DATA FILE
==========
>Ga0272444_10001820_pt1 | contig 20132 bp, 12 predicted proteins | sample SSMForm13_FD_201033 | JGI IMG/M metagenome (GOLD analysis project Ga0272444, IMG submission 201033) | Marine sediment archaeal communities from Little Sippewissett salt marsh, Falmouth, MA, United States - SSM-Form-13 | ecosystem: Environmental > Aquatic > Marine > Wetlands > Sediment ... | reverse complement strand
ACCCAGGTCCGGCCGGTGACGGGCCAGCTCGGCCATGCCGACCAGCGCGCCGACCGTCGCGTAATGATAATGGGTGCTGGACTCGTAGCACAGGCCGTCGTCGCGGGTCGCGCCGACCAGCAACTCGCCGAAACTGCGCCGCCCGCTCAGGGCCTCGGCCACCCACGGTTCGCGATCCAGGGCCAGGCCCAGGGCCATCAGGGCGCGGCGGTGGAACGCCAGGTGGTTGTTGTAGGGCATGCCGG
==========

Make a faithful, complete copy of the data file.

>Ga0272444_10001820_pt1 | contig 20132 bp, 12 predicted proteins | sample SSMForm13_FD_201033 | JGI IMG/M metagenome (GOLD analysis project Ga0272444, IMG submission 201033) | Marine sediment archaeal communities from Little Sippewissett salt marsh, Falmouth, MA, United States - SSM-Form-13 | ecosystem: Environmental > Aquatic > Marine > Wetlands > Sediment ... | reverse complement strand
ACCCAGGTCCGGCCGGTGACGGGCCAGCTCGGCCATGCCGACCAGCGCGCCGACCGTCGCGTAATGATAATGGGTGCTGGACTCGTAGCACAGGCCGTCGTCGCGGGTCGCGCCGACCAGCAACTCGCCGAAACTGCGCCGCCCGCTCAGGGCCTCGGCCACCCACGGTTCGCGATCCAGGGCCAGGCCCAGGGCCATCAGGGCGCGGCGGTGGAACGCCAGGTGGTTGTTGTAGGGCATGCCGG